While American consumer confidence rose in December as inflation expectations retreated, people are still concerned about their finances as they mull the year to come.
The Consumer Confidence Index in December rose to 108.3 from 101.4, hitting the highest level since April 2022 following back-to-back monthly declines that began in October. Both components of the Index also saw increases. The Present Situation Index rose to 147.2 from 138.3, while the Expectations Index increased to 82.4 from 76.7. But the latter is hovering in the 80-range, otherwise known as recession-level territory.
Lynn Franco, senior director of economic indicators at The Conference Board, said the increases in both indices reflects consumers’ more favorable view of the economy and jobs. Falling gas prices helped the inflation expectations in December sag to its lowest level since September 2021.
“Vacation intentions improved, but plans to purchase homes and big-ticket appliances cooled further. This shift in consumers’ preference from big-ticket items to services will continue in 2023, as will headwinds from inflation and interest rate hikes,” Franco said.
On the labor front, 47.8 percent of respondents said jobs were “plentiful,” up from 45.2 percent last month. Looking ahead six months, respondents were still optimistic about the short-term labor market, with 19.5 percent expecting more jobs to be available, up from 18.5 percent.
However, also six months out, consumers were mixed about their short-term income prospects. In the December survey, which had a cutoff date of Dec. 15, 16.7 percent of those polled expect their incomes to rise, down from 17.1 percent last month. And 13.3 percent said their incomes will decrease, down from 15.8 percent.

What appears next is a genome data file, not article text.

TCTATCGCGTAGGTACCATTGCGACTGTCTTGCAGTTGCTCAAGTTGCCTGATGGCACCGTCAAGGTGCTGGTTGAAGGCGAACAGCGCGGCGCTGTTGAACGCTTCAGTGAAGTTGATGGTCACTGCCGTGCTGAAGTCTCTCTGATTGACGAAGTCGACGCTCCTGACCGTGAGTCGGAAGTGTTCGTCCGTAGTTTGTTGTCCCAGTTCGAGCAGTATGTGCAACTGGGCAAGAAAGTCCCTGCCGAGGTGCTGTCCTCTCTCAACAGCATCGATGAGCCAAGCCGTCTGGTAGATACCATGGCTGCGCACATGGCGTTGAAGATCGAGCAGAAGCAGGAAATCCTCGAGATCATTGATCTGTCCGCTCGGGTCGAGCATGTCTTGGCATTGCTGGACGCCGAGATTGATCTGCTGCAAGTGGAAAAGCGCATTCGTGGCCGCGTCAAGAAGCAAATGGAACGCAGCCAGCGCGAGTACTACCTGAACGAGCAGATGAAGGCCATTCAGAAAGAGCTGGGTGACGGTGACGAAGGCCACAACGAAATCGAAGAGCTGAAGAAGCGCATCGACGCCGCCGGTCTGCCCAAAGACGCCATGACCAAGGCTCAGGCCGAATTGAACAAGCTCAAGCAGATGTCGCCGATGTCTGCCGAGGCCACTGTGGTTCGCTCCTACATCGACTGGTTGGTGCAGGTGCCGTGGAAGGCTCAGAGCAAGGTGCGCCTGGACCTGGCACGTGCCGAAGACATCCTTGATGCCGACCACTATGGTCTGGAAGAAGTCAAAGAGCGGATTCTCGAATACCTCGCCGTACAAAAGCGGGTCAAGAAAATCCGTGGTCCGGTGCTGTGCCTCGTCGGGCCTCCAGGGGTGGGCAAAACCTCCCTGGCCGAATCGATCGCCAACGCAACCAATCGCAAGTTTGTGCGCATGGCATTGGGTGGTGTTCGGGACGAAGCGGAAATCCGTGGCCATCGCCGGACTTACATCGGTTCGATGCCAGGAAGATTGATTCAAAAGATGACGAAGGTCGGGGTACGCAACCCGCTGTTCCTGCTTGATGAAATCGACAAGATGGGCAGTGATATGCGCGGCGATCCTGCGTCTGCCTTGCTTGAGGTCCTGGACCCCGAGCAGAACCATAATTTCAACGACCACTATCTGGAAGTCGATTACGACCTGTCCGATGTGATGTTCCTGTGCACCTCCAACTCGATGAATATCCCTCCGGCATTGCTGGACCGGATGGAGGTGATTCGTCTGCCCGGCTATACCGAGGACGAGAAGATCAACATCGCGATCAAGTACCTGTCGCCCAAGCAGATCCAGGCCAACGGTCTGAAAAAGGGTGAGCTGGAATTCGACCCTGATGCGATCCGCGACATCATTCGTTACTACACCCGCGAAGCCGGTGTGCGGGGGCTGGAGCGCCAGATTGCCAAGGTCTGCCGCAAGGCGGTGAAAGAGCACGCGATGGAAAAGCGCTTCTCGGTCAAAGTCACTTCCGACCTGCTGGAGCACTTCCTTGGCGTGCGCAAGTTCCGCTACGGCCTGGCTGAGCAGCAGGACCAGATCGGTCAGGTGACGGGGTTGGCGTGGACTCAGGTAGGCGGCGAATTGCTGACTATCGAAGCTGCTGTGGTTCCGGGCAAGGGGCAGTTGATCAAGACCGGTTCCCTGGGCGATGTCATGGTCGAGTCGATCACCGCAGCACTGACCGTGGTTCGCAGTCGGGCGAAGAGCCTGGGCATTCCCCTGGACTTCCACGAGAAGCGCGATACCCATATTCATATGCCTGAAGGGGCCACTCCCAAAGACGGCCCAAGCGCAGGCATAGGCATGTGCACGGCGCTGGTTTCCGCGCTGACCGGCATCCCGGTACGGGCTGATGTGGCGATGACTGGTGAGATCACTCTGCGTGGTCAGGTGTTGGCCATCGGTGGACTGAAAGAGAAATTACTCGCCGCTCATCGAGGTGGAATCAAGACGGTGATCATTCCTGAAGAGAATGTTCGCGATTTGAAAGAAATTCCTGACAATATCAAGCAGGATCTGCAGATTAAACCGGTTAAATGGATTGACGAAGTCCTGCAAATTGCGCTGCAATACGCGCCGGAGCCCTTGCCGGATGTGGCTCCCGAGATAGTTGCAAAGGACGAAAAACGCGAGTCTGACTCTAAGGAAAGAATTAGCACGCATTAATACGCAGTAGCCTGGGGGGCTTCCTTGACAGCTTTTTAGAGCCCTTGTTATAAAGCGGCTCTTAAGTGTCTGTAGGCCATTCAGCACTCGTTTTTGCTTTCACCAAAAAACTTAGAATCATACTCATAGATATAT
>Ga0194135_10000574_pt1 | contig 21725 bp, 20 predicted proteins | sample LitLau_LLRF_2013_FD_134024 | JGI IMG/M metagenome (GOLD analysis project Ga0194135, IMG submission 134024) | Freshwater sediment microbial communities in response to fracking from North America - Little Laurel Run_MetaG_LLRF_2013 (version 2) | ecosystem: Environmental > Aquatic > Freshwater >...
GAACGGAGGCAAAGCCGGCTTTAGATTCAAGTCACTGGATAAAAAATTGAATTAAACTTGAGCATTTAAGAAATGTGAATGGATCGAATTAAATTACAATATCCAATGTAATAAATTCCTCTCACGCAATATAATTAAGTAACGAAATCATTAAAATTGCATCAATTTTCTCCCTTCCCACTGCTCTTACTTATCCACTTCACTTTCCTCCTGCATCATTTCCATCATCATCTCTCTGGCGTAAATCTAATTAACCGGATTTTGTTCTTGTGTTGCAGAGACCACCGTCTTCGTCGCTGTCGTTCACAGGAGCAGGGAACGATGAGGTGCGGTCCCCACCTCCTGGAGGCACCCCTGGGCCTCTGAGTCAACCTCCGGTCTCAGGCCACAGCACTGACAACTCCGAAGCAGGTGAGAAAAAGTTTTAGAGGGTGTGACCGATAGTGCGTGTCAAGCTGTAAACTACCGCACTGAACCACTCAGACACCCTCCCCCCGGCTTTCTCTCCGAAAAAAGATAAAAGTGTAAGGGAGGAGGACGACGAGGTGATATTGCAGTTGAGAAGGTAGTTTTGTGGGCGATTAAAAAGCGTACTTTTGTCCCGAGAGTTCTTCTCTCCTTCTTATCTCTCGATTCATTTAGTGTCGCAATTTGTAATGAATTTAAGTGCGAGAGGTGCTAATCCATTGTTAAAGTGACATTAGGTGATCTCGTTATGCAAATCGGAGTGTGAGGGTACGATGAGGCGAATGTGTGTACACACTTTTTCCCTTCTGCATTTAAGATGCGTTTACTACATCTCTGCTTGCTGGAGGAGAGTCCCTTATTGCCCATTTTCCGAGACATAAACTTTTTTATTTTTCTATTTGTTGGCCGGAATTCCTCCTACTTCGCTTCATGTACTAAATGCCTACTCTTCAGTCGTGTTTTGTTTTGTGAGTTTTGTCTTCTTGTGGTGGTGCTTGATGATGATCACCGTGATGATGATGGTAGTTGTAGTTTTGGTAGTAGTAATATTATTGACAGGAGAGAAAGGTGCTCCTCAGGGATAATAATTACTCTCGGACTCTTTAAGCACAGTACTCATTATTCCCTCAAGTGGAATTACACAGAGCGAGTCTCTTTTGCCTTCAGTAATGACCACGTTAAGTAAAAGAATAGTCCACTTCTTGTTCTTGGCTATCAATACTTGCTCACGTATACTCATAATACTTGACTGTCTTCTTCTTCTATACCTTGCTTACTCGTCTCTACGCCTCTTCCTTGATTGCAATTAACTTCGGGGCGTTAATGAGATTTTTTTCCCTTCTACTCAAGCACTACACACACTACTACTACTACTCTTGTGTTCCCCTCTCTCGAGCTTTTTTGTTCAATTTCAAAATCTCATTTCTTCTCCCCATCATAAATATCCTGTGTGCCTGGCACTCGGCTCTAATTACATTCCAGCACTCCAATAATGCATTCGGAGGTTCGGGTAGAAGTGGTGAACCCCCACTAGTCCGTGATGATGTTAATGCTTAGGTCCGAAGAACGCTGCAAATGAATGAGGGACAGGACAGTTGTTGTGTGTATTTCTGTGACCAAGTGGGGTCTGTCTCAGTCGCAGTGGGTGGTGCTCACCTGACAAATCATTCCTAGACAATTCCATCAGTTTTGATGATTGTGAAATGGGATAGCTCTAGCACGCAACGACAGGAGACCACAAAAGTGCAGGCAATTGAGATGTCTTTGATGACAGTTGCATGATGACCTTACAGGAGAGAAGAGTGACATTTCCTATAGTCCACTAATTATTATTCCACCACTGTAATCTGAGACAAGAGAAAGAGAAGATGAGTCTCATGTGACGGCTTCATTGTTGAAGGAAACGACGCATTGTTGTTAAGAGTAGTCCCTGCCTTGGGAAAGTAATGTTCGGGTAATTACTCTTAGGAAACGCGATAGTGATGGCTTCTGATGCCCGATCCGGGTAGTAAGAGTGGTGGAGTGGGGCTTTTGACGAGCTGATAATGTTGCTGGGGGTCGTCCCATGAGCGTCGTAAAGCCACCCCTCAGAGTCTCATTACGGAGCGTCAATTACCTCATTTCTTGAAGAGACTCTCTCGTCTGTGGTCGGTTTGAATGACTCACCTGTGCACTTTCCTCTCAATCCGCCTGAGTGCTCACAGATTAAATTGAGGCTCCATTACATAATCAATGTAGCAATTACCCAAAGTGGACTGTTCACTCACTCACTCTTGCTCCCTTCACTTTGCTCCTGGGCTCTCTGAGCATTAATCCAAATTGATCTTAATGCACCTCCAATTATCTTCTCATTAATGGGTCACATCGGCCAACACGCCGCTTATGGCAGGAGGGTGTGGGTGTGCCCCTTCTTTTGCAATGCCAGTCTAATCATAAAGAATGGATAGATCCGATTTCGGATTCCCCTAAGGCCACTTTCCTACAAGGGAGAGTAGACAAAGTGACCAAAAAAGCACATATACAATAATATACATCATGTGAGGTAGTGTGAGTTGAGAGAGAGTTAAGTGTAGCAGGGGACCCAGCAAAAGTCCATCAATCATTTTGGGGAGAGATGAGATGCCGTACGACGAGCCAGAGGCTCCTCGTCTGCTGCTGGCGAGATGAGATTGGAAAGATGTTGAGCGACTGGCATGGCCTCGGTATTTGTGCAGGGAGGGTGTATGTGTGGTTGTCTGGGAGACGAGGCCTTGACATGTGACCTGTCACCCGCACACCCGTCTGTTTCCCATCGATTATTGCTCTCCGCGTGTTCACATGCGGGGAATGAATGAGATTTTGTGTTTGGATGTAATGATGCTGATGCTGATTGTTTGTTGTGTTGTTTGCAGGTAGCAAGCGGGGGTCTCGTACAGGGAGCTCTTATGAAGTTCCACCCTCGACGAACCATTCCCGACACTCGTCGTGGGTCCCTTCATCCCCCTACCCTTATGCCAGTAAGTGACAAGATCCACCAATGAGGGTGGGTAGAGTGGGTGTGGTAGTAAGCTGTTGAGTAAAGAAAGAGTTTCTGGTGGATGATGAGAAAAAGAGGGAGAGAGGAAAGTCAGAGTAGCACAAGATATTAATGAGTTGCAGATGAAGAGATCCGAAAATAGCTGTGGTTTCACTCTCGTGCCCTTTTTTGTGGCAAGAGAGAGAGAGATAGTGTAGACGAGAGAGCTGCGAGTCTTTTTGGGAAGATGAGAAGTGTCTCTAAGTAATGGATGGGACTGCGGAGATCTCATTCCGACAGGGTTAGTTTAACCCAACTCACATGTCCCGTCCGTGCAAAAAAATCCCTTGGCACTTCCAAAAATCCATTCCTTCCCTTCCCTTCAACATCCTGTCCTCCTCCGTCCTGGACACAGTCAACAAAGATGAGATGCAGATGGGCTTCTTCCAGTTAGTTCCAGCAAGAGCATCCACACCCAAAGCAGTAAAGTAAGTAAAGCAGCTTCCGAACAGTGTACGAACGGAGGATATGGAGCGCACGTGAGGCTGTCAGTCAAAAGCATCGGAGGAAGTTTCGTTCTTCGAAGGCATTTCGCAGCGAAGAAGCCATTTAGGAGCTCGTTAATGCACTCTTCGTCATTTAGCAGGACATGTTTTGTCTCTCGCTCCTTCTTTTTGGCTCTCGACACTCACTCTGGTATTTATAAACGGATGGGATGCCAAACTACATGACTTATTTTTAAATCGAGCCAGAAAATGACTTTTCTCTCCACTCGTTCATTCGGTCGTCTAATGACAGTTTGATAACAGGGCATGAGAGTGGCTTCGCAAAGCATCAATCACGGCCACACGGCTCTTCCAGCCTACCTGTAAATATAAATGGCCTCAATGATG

Americans’ financial outlook not so upbeat
Inflation remains a top stressor heading into 2023.
In a personal finance survey commissioned by Slickdeals, 59 percent blamed inflation for why they were postponing major purchases. They’re holding on off on investing in new cars (42 percent), clothing (38 percent), smartphones (31 percent), renovation projects (28 percent) and computers (24 percent), according to the annual survey of 2,000 people in the U.S.
Inflation is just the beginning of consumers’ problems. They’re also worried about gas prices (52 percent), having more bills to pay (38 percent) and the ongoing pandemic (32 percent). Medical expenses (47 percent) were last year’s chief stressor, while another 38 percent was anxious about the sudden loss of income. In 2020, most people worried about the Covid-19 pandemic (53 percent).
But despite the dismal outlook, just 63 percent said their New Year’s resolution is to be smarter about their money, down from 76 percent in 2021 and 73 percent in 2020. In fact, 11 percent said they were so frustrated with 2022 that they’re not even bothering with making any resolutions in 2023.
The good news is that 55 percent aim to repair their financial status in 2023. They said they will do that by spending more wisely at 54 percent, getting rid of unnecessary bills at 41 percent, getting out of debt at 36 percent, and by creating a monthly budget at 35 percent.